Transgender and nonbinary youth experienced significant improvement in appearance congruence (or the degree to which physical characteristics align with gender) and sustained improvements in depression and anxiety over two years after starting treatment with gender-affirming hormones, according to a multicenter U.S. study funded by the National Institutes of Health (NIH) and published in the New England Journal of Medicine. “Our results provide robust scientific evidence that ...
Ann & Robert H. Lurie Children's Hospital of Chicago - 1/18/2023

New research shows pandemic's toll on frontline healthcare workers
For frontline healthcare workers, the mental health impact from the pandemic is extending beyond career burnout. Much of the attention on the mental toll suffered by frontline workers has focused on post-traumatic stress disorder (PTSD). New research from a collaboration between Syracuse University and the University of Pittsburgh reveals that even those who are not formally diagnosed as suffering from PTSD still experience critical health symptoms that could lead to other overall health ...
Syracuse University - 1/17/2023

Childhood maltreatment linked with multiple mental health problems
Experiencing abuse or neglect as a child can cause multiple mental health problems, finds a new study led by UCL researchers. The research, published in the American Journal of Psychiatry, seeks to examine the causal effects of childhood maltreatment on mental health by accounting for other genetic and environmental risk factors, such as a family history of mental illness and socioeconomic disadvantage. The first-of-its-kind research analysed 34 quasi-experimental studies, involving ...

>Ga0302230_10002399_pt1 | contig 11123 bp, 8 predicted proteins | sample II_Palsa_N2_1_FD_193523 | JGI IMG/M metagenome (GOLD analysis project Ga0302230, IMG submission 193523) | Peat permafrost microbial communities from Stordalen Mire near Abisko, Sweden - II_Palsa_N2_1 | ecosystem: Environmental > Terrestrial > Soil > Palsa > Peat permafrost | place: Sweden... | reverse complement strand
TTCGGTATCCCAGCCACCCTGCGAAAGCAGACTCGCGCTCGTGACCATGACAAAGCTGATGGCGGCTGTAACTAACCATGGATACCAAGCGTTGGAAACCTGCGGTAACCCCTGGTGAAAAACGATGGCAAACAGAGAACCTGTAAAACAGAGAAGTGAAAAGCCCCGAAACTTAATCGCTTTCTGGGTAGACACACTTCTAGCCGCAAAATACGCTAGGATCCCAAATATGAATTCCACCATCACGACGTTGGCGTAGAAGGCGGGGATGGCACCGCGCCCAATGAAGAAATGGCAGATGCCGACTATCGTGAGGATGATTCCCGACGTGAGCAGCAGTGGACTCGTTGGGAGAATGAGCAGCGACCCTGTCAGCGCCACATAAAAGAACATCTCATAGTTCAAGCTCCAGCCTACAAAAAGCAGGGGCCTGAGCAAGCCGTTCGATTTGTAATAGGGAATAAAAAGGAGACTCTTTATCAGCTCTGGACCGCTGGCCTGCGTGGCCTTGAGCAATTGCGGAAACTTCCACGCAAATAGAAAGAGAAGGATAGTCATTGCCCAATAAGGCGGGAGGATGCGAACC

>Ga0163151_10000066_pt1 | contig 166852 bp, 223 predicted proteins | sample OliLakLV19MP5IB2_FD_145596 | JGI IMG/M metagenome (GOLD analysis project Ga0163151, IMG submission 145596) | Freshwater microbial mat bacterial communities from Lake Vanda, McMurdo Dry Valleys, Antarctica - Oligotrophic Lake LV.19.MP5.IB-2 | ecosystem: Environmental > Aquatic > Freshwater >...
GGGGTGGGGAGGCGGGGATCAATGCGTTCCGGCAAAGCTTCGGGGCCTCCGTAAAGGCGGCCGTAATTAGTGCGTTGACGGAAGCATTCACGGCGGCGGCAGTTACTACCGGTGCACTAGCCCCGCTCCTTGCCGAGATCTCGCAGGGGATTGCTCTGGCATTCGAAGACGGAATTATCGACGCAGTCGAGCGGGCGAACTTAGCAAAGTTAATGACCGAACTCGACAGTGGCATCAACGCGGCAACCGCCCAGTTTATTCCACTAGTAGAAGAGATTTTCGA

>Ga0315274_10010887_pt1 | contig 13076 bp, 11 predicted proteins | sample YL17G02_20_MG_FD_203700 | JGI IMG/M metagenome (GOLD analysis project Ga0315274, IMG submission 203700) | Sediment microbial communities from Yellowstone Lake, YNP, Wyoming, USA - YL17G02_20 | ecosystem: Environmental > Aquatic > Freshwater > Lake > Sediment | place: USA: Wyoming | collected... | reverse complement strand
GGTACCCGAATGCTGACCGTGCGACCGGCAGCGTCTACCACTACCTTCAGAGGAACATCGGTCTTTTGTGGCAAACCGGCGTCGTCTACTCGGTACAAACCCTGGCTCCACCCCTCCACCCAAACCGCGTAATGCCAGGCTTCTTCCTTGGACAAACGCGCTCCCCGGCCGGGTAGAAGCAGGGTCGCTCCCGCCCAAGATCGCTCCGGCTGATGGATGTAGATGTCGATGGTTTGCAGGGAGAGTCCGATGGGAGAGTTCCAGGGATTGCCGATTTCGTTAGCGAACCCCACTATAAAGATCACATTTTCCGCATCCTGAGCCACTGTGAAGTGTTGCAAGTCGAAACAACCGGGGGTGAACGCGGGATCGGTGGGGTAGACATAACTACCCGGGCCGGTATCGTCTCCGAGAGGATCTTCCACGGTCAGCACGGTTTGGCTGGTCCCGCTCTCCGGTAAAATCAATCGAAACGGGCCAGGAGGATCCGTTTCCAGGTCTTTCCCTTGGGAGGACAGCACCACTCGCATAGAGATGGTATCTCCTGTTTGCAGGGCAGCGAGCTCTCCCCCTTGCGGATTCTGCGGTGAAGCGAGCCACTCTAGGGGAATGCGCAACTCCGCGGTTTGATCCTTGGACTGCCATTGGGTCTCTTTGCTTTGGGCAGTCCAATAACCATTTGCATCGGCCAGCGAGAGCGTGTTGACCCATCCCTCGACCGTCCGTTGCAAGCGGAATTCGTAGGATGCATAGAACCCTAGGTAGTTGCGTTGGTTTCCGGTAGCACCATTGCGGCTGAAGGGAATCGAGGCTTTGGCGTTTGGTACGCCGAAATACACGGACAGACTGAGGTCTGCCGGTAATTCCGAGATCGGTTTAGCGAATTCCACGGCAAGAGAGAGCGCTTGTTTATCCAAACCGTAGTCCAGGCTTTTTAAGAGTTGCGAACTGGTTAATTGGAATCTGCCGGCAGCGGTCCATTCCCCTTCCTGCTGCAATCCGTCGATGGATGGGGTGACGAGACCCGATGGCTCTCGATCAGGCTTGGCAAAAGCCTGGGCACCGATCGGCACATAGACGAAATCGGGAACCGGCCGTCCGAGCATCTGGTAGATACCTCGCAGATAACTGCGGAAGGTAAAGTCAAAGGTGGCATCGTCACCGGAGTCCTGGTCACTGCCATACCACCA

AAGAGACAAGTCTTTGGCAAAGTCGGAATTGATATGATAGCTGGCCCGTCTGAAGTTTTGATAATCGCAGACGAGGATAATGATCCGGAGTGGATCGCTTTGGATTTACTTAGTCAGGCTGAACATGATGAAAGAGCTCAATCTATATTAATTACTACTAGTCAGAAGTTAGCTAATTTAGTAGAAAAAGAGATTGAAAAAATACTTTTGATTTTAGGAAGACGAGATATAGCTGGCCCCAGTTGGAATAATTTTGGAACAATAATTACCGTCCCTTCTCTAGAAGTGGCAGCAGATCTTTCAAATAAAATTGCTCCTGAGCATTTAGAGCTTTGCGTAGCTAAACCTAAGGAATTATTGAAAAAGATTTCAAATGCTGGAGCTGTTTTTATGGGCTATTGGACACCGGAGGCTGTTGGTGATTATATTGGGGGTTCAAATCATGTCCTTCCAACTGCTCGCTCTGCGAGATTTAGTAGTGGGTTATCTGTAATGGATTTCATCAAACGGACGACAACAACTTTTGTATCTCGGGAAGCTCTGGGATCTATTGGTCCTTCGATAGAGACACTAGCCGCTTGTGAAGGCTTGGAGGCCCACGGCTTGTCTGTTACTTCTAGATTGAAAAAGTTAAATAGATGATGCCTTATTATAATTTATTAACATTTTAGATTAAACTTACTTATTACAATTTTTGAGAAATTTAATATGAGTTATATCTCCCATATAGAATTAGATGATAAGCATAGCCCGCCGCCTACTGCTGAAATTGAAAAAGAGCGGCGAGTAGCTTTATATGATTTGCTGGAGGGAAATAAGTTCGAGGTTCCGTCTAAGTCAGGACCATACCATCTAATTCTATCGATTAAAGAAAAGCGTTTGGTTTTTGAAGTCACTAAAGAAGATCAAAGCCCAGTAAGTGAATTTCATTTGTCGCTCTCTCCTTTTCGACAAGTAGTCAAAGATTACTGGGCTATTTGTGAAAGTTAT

University College London - 1/17/2023

The link between mental health and ADHD is strong -- so why aren't we paying attention?
Adults with high levels of attention-deficit hyperactivity disorder (ADHD) symptoms are more likely to experience anxiety and depression than adults with high levels of autistic traits, according to new research led by psychologists at the University of Bath in the UK. This study is the first to show that ADHD is more predictive of poor mental health outcomes in adults than other neurodevelopmental conditions, like autism. Until now, there has been a dearth of information on the effects of ...
University of Bath - 1/16/2023

Support from others in stressful times can ease impact of genetic depression risk, study suggests
Reaching out to support a person when they’re under stress is always a good idea. But a new study suggests that support could be especially important for someone whose genetic makeup makes them more likely to develop depression. The study shows the importance of social support in buffering the risk of developing depression symptoms in general, using data from two very different groups of people under stress: new doctors in the most intense year of training, and older adults whose ...